he Home and Youth Affairs Bureau held a Youth Development Blueprint press conference today (December 20). (From left) Deputy Secretary for Home and Youth Affairs (Youth Affairs) Wallace Lau Ka-ki, Permanent Secretary for Home and Youth Affairs Shirley Lam Shuet-lai; Secretary for Home and Youth Affairs Alice Mak Mei-kuen, and Under Secretary for Home and Youth Affairs Clarence Leung Wang-ching unveil the Youth Development Blueprint at the press conference on Dec 20, 2022. (PHOTO / PHOTO / INFORMATION SERVICES DEPARTMENT, HKSAR)
The Hong Kong Special Administrative Region government on Tuesday unveiled its first Youth Development Blueprint, with over 160 measures to support over two million young people, including setting up a mobile app, adding 3,000 new youth hostel places, and relaunching the Starter Homes Project to help first-time homebuyers.
The city government aims to integrate fragmented policies and make youth work more systematic and sustainable, by covering a wide range of areas such as education, employment, housing, social services in the blueprint, said Secretary for Home and Youth Affairs Alice Mak Mei-kuen at a news conference on Tuesday afternoon.
In one innovative move, the government will launch a one-stop information mobile app for young people to learn about various youth development programs.
To better serve the housing needs of young people, the government will expand its youth hostel scheme, which provides subsidies for nongovernmental organizations to rent suitable hostels and guesthouses as youth hostels
Also, a “youth dashboard” project will be launched, under which officials will regularly collect information and data on issues which concern young people, and take them as references when formulating policy. Data will also be uploaded to the government website for the public to check, Mak said.
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To better serve the housing needs of young people, the government will expand its youth hostel scheme, which provides subsidies for nongovernmental organizations to rent suitable hostels and guesthouses as youth hostels. Under the new program, the government aims to offer about 3,000 new places at youth hostel in five years.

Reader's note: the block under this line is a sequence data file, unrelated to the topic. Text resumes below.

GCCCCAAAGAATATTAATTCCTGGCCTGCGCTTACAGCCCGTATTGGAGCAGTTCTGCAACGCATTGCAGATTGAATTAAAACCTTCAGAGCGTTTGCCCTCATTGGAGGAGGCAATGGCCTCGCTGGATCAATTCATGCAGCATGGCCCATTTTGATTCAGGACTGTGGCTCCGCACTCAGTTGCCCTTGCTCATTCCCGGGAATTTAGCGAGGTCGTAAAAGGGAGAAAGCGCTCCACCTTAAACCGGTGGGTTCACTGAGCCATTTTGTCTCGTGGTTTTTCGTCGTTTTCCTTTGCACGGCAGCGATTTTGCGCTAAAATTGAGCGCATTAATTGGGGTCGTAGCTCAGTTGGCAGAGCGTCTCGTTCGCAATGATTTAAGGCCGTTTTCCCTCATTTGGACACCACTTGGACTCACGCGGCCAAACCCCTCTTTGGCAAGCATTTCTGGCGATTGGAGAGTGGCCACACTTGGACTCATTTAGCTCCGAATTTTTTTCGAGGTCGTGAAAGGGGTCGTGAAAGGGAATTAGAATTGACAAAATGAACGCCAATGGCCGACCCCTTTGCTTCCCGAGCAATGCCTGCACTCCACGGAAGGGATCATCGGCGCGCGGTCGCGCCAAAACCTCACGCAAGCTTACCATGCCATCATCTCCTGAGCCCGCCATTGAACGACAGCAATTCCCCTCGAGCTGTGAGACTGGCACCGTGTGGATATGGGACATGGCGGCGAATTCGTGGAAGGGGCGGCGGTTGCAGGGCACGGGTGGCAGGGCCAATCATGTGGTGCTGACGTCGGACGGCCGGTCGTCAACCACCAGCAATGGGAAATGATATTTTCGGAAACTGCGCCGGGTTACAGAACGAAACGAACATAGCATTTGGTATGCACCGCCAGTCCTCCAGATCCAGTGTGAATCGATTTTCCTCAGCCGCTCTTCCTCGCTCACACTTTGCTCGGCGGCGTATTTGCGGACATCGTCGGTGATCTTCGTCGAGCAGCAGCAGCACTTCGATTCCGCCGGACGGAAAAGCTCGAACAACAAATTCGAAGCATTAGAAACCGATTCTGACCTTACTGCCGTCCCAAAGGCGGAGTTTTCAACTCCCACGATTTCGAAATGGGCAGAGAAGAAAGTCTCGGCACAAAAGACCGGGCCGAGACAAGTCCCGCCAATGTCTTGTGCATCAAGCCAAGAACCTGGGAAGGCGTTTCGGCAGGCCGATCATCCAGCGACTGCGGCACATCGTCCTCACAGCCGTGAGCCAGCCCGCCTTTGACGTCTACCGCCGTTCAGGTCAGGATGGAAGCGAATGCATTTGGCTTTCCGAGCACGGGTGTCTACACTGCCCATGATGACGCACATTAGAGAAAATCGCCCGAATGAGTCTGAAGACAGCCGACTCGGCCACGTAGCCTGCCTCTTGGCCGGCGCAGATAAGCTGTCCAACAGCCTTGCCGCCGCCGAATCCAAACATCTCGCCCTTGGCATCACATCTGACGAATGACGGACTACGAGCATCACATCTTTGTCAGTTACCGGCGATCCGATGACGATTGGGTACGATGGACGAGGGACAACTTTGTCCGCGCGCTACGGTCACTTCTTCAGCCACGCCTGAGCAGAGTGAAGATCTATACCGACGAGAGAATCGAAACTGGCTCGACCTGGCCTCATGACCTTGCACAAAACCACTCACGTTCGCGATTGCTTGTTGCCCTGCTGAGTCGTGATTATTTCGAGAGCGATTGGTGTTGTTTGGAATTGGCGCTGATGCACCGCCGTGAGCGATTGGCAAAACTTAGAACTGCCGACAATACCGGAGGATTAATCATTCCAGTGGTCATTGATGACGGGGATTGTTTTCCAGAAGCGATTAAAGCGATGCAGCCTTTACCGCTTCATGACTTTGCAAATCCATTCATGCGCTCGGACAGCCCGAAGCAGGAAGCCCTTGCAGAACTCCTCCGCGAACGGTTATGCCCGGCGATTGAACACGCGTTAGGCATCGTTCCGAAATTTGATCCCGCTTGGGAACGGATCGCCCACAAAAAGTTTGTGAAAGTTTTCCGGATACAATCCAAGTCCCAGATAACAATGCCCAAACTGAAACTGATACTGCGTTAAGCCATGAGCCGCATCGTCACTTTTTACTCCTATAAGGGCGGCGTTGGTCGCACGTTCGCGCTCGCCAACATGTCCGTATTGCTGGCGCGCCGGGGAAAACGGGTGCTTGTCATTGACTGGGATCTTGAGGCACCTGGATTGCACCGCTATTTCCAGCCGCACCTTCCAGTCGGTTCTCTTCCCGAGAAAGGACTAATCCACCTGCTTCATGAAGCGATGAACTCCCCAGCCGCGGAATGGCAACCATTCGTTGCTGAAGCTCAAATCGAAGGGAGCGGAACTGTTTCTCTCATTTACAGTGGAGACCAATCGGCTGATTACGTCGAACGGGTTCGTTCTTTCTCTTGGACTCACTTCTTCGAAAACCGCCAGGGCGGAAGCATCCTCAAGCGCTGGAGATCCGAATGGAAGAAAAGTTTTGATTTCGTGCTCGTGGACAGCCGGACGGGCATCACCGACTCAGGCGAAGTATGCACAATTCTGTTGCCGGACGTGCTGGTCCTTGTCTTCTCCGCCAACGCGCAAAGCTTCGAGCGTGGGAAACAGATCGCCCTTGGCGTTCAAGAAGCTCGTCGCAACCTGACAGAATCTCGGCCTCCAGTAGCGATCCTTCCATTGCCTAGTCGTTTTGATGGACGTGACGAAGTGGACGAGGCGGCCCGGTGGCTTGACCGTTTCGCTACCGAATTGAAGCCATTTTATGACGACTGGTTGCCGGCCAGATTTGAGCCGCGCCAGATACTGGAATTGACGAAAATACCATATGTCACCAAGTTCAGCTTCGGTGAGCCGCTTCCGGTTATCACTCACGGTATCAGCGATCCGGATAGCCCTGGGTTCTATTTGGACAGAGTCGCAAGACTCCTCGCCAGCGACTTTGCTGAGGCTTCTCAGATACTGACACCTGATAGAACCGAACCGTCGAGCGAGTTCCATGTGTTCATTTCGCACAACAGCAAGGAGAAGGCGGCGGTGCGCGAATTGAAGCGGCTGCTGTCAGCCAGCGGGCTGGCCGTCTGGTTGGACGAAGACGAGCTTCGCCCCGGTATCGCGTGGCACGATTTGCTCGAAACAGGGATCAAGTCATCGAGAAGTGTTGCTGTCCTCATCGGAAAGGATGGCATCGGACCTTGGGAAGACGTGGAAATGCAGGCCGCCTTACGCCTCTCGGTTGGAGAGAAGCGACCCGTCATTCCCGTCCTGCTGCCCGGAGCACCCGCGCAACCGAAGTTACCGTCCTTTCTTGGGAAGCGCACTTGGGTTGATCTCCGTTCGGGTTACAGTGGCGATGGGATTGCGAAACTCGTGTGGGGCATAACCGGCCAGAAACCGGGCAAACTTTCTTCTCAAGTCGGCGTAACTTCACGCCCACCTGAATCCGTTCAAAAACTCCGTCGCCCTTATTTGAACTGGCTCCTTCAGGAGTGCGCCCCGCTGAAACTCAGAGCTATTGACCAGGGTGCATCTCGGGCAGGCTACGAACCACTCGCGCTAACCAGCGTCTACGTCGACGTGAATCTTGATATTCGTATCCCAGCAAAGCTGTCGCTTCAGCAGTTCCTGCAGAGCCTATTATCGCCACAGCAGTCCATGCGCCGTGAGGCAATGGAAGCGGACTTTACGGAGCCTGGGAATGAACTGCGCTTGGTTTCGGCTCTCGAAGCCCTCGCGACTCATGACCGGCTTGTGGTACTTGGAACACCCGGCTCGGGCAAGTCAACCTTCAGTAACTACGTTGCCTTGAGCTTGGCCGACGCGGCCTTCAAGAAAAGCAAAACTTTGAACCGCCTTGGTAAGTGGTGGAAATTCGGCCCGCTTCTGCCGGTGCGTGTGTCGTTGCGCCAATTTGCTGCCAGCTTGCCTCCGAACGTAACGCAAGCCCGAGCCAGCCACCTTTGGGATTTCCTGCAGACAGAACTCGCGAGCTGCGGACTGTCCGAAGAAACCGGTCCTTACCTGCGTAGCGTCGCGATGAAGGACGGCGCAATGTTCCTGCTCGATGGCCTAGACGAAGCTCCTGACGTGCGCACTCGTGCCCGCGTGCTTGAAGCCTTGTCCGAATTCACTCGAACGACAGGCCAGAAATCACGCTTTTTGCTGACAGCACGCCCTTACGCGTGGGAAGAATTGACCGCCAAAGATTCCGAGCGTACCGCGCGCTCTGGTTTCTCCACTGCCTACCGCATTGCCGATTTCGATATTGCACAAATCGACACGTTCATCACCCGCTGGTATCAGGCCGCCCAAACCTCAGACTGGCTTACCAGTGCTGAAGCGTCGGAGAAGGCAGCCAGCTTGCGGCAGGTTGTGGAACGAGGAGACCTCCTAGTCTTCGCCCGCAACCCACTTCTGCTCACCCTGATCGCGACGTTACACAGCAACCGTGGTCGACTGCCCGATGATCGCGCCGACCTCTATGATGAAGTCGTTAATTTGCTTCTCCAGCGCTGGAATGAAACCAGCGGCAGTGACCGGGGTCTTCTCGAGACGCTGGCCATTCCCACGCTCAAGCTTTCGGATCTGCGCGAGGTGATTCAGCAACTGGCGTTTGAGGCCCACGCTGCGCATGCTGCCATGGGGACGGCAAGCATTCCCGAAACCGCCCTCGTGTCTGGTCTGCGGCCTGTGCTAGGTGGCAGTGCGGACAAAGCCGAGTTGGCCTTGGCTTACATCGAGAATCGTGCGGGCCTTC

Young tenants will need to pay only 60 percent of the market price; in return, they will be required to provide volunteer services to the community.
The “Starter Homes Project for Hong Kong Residents” will also be rebooted to help more youngsters purchase affordable housing.
According to the government, more than 85 percent of previous applicants for the program were aged 40 or younger. The project, which was introduced in 2017, aims to help first-time buyers who do not qualify for subsidized housing and can’t afford private flats in affordable housing.
Meanwhile, the government will create a brand-new youth network to serve as a long-term platform for youth engagement.
It will bring together past participants of various youth development programs, which were organized, funded, or coordinated by the bureau.
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The youth network will enable young people to contribute to the community and develop their skills by offering a range of opportunities for community involvement, volunteer work, talent development, diverse experience.
Other measures include boosting national education among youngsters, and increasing the annual beneficiaries of a youth internship project with the Chinese mainland and overseas to 4,800 people by 2024.
Lawmaker and youth leader Nixie Lam Lam said the blueprint can help coordinate and integrate youth policies, praising the “youth dashboard” project as an innovative move. Lam said the project can help to gather young people’s opinions more effectively, thus helping the government review the progress and effectiveness of its youth policies.
Business leader Tan Yueheng, who is also a lawmaker, said the blueprint enables the government’s top-level framework on youth work to take shape.
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Tan said he hopes the government can regularly monitor and evaluate the implementation and effectiveness of policies covered in the blueprint, as well as continue to introduce more effective measures to help local youth improve their lives.